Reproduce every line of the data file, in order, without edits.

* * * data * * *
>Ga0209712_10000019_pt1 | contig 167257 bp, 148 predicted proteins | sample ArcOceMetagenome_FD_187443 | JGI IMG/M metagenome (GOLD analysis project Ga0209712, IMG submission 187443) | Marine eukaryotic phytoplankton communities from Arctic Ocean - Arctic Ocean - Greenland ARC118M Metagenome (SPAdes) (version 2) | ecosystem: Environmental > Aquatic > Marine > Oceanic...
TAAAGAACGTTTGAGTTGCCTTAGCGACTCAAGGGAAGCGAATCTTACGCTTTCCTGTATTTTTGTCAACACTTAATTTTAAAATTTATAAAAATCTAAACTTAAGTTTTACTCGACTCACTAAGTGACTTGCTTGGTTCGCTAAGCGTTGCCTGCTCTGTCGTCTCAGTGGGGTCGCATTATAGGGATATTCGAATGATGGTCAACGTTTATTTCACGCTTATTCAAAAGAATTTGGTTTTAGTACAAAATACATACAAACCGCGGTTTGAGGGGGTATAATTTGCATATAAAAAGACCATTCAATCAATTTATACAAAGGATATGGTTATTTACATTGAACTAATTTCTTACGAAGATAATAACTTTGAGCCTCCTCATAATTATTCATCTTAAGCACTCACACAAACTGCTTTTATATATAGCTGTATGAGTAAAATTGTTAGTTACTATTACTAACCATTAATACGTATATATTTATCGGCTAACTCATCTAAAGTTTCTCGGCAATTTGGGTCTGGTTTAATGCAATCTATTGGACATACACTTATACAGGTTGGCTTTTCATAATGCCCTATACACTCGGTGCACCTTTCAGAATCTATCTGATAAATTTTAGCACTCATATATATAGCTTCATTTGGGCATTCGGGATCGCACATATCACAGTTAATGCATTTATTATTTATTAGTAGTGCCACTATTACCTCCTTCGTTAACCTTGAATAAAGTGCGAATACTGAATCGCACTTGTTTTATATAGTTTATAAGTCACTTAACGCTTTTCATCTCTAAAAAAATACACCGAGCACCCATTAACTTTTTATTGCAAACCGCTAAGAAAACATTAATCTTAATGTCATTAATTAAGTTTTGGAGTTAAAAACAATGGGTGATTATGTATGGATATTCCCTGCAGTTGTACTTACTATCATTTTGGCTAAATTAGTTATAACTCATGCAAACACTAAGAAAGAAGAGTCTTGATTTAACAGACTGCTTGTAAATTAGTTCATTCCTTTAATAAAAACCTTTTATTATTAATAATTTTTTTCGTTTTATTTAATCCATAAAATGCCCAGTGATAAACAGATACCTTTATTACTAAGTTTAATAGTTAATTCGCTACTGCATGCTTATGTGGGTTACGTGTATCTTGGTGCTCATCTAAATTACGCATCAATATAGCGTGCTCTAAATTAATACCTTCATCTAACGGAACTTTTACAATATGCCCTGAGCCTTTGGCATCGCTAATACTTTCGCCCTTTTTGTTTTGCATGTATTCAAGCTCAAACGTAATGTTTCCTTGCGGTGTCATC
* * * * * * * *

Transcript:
>Ga0209712_10000019_pt1 | contig 167257 bp, 148 predicted proteins | sample ArcOceMetagenome_FD_187443 | JGI IMG/M metagenome (GOLD analysis project Ga0209712, IMG submission 187443) | Marine eukaryotic phytoplankton communities from Arctic Ocean - Arctic Ocean - Greenland ARC118M Metagenome (SPAdes) (version 2) | ecosystem: Environmental > Aquatic > Marine > Oceanic...
TAAAGAACGTTTGAGTTGCCTTAGCGACTCAAGGGAAGCGAATCTTACGCTTTCCTGTATTTTTGTCAACACTTAATTTTAAAATTTATAAAAATCTAAACTTAAGTTTTACTCGACTCACTAAGTGACTTGCTTGGTTCGCTAAGCGTTGCCTGCTCTGTCGTCTCAGTGGGGTCGCATTATAGGGATATTCGAATGATGGTCAACGTTTATTTCACGCTTATTCAAAAGAATTTGGTTTTAGTACAAAATACATACAAACCGCGGTTTGAGGGGGTATAATTTGCATATAAAAAGACCATTCAATCAATTTATACAAAGGATATGGTTATTTACATTGAACTAATTTCTTACGAAGATAATAACTTTGAGCCTCCTCATAATTATTCATCTTAAGCACTCACACAAACTGCTTTTATATATAGCTGTATGAGTAAAATTGTTAGTTACTATTACTAACCATTAATACGTATATATTTATCGGCTAACTCATCTAAAGTTTCTCGGCAATTTGGGTCTGGTTTAATGCAATCTATTGGACATACACTTATACAGGTTGGCTTTTCATAATGCCCTATACACTCGGTGCACCTTTCAGAATCTATCTGATAAATTTTAGCACTCATATATATAGCTTCATTTGGGCATTCGGGATCGCACATATCACAGTTAATGCATTTATTATTTATTAGTAGTGCCACTATTACCTCCTTCGTTAACCTTGAATAAAGTGCGAATACTGAATCGCACTTGTTTTATATAGTTTATAAGTCACTTAACGCTTTTCATCTCTAAAAAAATACACCGAGCACCCATTAACTTTTTATTGCAAACCGCTAAGAAAACATTAATCTTAATGTCATTAATTAAGTTTTGGAGTTAAAAACAATGGGTGATTATGTATGGATATTCCCTGCAGTTGTACTTACTATCATTTTGGCTAAATTAGTTATAACTCATGCAAACACTAAGAAAGAAGAGTCTTGATTTAACAGACTGCTTGTAAATTAGTTCATTCCTTTAATAAAAACCTTTTATTATTAATAATTTTTTTCGTTTTATTTAATCCATAAAATGCCCAGTGATAAACAGATACCTTTATTACTAAGTTTAATAGTTAATTCGCTACTGCATGCTTATGTGGGTTACGTGTATCTTGGTGCTCATCTAAATTACGCATCAATATAGCGTGCTCTAAATTAATACCTTCATCTAACGGAACTTTTACAATATGCCCTGAGCCTTTGGCATCGCTAATACTTTCGCCCTTTTTGTTTTGCATGTATTCAAGCTCAAACGTAATGTTTCCTTGCGGTGTCATC